Greg Laden likes to malign those who are skeptical about catastrophic man-made global warming. He recently wrote about a post by Anthony Watts, that reported on a claim that extra-terrestrial life had been discovered in a meteorite. Watts was skeptical about the claim. But Laden selectively quoted him and outright lied to present a different picture. His article concluded with the following.
As Phil points out, this report is by a “scientist” who has made many outrageous and incorrect claims about aliens, reported in a journal that is famous for printing bogus and incorrect science, the methods are obviously bogus and anyone who knew anything about, say, climate studies (where fresh water diatoms are used all the time as proxyindicators) would at least be suspicious, and would know how to check for veracity of the claim.
Anthony Watts, the anti-science global warming denailist,[sic] was not equipped to recognize this bogus science as bogus. We are not surprised.
It is hard to find common ground in the heated climate debate. So it is refreshing to discover that there are some things Greg and I can agree on. “Bogus science” involving “outrageous and incorrect claims about aliens” is a bad thing and those who uncritically present or even promote them should be ridiculed. Continue reading
A quick recap of Part 1: Michael E. Mann is suing some of his critics for defamation. Public Employees for Environmental Responsibility (PEER) is the group backing his litigation. Jeff Ruch is the Executive Director of PEER. Mann’s case may have been compromised by his online exchanges with Kelly Anspaugh, former lecturer of English literature, Ohio State University. [P.S. Click image for larger version]
Kelly Anspaugh seems to think that PEER actually mean what they say in their mission statement. Regardless of the ‘merits’ of his case, I don’t think Jeff Ruch will be leaping to his defence any time soon. But PEER and their associates are on a mission.
On February 21, 2012, the day after Wamsley’s article at Crock of the Week, Jeff Ruch, Scott Mandia and Joshua Wolfe (on behalf of PEER and the Climate Science Legal Defense Fund), published an open letter to Heartland, on the same web site (also reposted at ThinkProgress.org). After some gloating at the actions of climate-alarmist Peter Gleick, (who tried to pass off a forged document purporting to be a “Strategy Memo” of the climate-skeptic Heartland Institute) PEER and the CSLDF announced their plans.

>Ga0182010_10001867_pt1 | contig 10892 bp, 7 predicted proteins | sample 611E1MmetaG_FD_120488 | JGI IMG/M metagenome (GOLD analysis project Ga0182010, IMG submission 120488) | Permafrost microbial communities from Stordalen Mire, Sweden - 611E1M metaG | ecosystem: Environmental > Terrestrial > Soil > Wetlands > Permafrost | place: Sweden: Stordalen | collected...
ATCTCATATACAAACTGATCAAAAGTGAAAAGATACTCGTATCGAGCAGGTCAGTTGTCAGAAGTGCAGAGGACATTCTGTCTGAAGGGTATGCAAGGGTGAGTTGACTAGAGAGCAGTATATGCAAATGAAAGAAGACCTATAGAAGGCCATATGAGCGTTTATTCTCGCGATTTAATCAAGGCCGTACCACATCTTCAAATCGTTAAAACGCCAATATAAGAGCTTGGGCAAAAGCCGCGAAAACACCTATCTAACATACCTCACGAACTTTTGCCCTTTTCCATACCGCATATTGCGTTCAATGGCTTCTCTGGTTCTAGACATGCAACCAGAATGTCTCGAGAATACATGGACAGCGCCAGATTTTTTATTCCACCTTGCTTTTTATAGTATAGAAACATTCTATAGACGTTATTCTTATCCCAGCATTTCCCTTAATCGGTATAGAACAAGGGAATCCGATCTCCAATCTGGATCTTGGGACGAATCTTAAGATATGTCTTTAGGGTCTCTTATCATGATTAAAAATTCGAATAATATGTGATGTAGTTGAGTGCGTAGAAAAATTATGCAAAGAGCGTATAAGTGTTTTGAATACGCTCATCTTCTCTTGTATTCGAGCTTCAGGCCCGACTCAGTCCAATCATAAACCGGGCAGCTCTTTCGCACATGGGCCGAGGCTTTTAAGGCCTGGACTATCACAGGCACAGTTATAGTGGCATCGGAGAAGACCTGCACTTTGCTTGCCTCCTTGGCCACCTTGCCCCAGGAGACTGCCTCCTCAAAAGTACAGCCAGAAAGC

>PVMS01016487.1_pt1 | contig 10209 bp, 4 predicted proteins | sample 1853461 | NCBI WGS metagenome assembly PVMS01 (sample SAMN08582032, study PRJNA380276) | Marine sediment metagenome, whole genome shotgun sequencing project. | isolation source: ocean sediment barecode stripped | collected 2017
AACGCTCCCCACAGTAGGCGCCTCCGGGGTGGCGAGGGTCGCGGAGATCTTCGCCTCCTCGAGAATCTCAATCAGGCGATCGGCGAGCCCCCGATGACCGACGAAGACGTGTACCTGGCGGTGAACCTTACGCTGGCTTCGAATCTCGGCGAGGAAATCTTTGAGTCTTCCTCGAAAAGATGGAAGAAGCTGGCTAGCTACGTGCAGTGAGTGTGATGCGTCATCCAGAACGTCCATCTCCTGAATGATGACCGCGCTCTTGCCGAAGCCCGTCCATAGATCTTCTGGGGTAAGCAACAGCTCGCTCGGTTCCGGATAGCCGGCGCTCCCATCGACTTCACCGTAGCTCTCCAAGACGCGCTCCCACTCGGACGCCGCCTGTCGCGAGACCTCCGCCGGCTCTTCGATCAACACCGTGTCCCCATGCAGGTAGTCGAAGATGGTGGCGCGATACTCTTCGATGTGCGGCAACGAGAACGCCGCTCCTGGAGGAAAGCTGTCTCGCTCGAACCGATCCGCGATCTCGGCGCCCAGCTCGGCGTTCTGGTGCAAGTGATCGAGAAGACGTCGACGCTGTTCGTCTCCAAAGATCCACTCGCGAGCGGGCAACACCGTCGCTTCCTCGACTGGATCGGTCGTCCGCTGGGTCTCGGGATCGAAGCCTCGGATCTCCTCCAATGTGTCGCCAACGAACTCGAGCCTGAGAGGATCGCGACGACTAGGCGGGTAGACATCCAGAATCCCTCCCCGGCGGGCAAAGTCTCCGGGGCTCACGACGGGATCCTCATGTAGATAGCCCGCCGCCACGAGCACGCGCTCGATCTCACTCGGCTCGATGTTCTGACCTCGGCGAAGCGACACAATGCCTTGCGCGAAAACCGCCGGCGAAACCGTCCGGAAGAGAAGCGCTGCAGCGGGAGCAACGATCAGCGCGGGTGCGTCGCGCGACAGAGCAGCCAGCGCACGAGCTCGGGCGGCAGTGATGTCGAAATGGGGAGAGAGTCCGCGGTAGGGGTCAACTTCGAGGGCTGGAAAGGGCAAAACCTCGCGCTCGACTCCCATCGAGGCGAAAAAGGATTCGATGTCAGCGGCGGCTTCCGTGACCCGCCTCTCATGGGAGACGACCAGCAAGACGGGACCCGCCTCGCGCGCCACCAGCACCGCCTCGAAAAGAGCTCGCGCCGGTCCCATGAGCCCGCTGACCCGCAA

… the Climate Science Legal Defense Fund views the malicious and fraudulent manner in which the Climatic Research Unit documents were obtained and/or thereafter disseminated, as well as the repeated blogs about them, as providing the basis for civil actions against those who obtained and/or disseminated them and blogged about them. The Climate Science Legal Defense Fund fully intends to pursue all possible actionable civil remedies to the fullest extent of the law.
We respectfully ask the Heartland Institute, all activists, bloggers, and other journalists to immediately remove all of these documents and any quotations taken from them, from their blogs, Web sites, and publications, and to publish retractions. Continue reading
Dr. Michael E. Mann is a zebra. At least, that’s how he appears to see himself.
In August 1999, I attended a meeting in Arusha, Tanzania, as a lead author for an upcoming report of the Intergovernmental Panel on Climate Change (IPCC). From my hotel room, I could see one of the world’s great wonders, Mount Kilimanjaro, with its magnificent ice cap … After the meeting, I joined a daylong expedition to see one of the world’s greatest displays of nature: Serengeti National Park. … Among the most striking and curious scenes I saw that day were groups of zebras standing back to back, forming a continuous wall of vertical stripes. “Why do they do this?” an IPCC colleague asked the tour guide. “To confuse the lions,” he explained. Predators, in what I call the “Serengeti strategy,” look for the most vulnerable animals at the edge of a herd. But they have difficulty picking out an individual zebra to attack when it is seamlessly incorporated into the larger group, lost in this case in a continuous wall of stripes. Only later would I understand the profound lesson this scene from nature had to offer me and my fellow climate scientists in the years to come.
The Hockey Stick and the Climate Wars, (Prologue)
The Serengeti Strategy
Mann is not the Ernest Hemingway of science writers. He goes on to explain that his critics are actually just picking on the “most vulnerable animal” of the climate-alarmist-herd, him. Portraying yourself as a dumb herd animal and your opponents as formidable hunters of the plain, is probably not the best metaphor to win an argument. But it is part of his ongoing victimhood narrative. Continue reading